I finally let a cat out of the bag for the world to see for an article about women and maternity leave. It was a long time ago, but the feelings of being laid off after just returning from maternity leave remain in my memory.
My boss had made the comment about the few female CEOs in the company (Hospital Corporation of America) not having children at home almost two years earlier when I informed him I was getting married. I do believe his intention, as a mentor, was to make sure I recognized the reality of the day. I appreciated his concern.
I always had to fight against the current to accomplish my goals and just saw what lay ahead as one more challenge and another opportunity to prove my determination -- that I could "have my cake and eat it too." The reality was that my industry or company wasn't ready for me, or others like me.
At the time of my layoff, the environment was that we were having to re-invent the organization to survive through the tsunami of managed care. (This was at a time when managed care wanted new moms out of the hospital fast. I had been asked what time I planned to leave the hospital just seven hours after delivering my daughter. Legislation later required a more appropriate length of stay.)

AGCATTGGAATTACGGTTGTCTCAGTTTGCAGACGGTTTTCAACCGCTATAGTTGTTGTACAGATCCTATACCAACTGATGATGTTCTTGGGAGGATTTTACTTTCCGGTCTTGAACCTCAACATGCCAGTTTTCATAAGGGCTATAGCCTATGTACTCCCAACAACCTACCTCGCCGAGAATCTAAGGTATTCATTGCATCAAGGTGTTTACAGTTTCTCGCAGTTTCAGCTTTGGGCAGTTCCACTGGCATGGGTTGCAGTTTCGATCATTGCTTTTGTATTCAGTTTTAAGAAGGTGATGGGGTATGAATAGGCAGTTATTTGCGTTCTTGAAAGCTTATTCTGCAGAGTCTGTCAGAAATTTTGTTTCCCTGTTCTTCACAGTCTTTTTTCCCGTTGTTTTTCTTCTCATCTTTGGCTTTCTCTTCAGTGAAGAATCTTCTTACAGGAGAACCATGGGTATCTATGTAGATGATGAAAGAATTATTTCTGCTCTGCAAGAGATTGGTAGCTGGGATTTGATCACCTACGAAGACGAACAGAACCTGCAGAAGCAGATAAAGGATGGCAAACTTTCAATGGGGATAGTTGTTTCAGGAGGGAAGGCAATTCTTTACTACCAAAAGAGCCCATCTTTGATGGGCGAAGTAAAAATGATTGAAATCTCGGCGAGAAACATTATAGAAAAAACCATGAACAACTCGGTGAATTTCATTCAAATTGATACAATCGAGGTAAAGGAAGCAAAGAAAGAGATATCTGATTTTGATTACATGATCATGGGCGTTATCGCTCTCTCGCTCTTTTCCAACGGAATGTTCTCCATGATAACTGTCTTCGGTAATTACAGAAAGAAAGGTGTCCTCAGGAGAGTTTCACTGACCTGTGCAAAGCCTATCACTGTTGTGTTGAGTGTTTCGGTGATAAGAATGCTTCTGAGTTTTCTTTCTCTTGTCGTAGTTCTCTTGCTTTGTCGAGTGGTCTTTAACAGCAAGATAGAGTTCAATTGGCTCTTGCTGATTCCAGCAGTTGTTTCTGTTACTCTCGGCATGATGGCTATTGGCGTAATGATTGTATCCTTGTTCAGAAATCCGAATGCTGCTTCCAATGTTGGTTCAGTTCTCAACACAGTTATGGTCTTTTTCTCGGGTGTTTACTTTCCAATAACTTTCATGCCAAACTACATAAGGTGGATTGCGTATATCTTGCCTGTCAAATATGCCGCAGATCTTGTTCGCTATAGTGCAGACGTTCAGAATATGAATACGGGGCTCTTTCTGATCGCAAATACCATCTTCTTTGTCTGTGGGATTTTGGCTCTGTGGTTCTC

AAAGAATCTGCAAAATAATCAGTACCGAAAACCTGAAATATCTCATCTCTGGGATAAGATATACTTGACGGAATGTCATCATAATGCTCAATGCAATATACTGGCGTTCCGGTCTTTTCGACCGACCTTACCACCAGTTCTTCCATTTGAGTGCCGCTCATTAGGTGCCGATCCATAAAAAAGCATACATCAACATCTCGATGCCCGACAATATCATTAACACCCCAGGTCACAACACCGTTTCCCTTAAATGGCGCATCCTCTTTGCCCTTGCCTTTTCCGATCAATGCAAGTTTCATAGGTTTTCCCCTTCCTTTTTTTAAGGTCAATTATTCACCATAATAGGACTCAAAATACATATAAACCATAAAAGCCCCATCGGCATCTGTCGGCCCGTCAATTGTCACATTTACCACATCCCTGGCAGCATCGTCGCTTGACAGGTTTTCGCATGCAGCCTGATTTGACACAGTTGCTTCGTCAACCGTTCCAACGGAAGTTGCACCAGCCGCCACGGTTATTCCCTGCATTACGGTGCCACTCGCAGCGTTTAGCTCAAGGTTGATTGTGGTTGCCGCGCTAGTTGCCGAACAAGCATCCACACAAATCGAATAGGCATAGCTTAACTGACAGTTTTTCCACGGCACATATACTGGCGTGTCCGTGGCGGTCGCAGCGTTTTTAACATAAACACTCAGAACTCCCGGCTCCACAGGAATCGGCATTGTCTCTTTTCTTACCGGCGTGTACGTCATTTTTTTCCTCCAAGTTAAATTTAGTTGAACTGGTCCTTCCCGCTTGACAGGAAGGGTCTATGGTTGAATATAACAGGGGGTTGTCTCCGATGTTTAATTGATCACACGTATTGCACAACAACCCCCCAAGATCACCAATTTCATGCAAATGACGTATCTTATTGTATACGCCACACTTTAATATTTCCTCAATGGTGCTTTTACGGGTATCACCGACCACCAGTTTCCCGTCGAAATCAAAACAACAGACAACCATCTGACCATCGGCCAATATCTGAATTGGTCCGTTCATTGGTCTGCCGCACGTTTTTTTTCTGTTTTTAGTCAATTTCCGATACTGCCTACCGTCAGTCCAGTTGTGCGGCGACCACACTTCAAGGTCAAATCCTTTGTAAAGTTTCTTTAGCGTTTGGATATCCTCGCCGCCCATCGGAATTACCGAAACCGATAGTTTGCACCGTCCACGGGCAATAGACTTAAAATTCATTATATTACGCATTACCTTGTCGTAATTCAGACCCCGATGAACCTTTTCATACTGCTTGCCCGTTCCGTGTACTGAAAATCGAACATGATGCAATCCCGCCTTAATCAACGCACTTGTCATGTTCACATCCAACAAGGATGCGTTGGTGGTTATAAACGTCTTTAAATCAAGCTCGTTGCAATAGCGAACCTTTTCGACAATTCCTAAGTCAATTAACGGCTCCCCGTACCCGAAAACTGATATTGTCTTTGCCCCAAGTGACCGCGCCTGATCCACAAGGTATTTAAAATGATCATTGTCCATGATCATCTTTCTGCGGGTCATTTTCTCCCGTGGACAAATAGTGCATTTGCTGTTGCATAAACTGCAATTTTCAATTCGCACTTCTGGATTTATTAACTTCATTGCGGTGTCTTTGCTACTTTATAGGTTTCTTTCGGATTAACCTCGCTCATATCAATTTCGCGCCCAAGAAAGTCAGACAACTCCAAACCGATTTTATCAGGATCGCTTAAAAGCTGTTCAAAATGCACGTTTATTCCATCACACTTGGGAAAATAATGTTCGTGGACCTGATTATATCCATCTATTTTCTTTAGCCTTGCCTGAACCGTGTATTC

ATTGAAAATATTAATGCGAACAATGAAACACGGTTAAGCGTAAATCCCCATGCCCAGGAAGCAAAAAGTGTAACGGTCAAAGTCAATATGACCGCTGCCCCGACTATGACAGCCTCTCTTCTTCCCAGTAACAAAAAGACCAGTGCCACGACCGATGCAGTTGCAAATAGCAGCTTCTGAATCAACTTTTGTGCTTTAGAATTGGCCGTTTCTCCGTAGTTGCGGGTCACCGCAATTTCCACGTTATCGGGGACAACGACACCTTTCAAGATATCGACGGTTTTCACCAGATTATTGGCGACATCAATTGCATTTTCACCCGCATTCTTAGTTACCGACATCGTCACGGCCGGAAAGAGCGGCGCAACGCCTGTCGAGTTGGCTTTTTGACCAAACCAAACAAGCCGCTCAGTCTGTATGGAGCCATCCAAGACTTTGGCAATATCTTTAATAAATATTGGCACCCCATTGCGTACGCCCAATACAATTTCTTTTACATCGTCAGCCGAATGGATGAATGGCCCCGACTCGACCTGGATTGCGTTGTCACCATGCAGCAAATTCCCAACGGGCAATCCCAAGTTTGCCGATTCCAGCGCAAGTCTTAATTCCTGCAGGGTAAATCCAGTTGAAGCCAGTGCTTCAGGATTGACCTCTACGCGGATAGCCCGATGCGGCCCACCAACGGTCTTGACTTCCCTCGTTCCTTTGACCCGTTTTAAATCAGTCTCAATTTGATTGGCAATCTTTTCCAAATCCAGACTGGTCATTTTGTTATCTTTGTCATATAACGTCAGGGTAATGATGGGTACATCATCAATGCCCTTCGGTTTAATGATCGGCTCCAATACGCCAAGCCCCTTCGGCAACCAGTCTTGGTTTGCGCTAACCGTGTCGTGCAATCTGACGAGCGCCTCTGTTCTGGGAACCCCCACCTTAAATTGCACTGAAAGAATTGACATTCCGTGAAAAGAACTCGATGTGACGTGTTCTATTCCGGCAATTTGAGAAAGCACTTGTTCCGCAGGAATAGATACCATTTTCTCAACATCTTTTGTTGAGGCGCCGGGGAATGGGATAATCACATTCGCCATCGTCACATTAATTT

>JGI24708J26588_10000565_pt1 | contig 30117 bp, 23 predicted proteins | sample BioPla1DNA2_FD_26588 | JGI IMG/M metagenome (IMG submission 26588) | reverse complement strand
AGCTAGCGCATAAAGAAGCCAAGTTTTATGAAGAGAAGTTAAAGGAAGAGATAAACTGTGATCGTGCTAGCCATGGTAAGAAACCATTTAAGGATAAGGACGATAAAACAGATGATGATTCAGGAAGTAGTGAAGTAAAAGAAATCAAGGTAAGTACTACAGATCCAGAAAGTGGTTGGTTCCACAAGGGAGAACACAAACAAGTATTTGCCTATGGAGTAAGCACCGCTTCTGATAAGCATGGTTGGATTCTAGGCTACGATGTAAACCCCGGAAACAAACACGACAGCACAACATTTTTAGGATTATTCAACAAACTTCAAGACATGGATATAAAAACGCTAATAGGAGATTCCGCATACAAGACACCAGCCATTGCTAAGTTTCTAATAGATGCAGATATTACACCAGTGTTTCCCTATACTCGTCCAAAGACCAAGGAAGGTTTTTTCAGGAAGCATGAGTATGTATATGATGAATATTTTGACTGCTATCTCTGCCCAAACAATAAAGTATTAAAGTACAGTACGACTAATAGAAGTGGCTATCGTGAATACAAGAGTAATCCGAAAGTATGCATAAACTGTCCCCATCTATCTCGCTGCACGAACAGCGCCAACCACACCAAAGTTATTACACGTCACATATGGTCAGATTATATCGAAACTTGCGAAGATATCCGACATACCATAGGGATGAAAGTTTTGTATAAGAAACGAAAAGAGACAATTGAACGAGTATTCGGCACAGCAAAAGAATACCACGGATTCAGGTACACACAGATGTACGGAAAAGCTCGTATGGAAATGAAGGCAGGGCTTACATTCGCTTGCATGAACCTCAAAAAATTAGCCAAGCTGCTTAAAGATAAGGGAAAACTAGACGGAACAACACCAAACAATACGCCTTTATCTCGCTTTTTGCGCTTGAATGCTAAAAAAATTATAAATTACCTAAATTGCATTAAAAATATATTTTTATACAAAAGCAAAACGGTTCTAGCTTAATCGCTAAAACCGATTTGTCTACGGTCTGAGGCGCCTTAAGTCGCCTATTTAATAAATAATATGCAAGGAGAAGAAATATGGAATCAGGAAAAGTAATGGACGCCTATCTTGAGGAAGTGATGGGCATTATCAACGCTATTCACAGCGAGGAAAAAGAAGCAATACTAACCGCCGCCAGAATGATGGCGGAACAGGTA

I could understand the need to eliminate my position at thathospital, given the continual decline in census due to managed care. What I can't understand or even explain, is why my company, one I had worked for over many years, did not try in the slightest to find another position for me -- even in another area of the country. Maybe it was the fact that the "Columbian's" were in charge. Or perhaps, as my boss had cautioned, because I had just had a baby.
My boss continued to be a source of recommendations and referrals to opportunities, but the company let me down. Now that the "Columbians" are gone, it seems that perhaps the company has evolved. Hopefully, others haven't or won't share this experience.
I just learned about a resource on disaster planning for healthcare, a project of the Louisiana State Medical Society, and want to share it with my readers. I've only quickly reviewed the 122-pages, but notice it has some great pictures to give readers a real perspective on the issues discussed. I also noticed one chapter includes a section on leadership and organization effectiveness (one of my favorite topics), so I can wait to read this one.
Here in Santa Barbara County we continue to work on our hospital and public health preparedness and I look forward to learning from and incorporating Louisiana's lessons learned.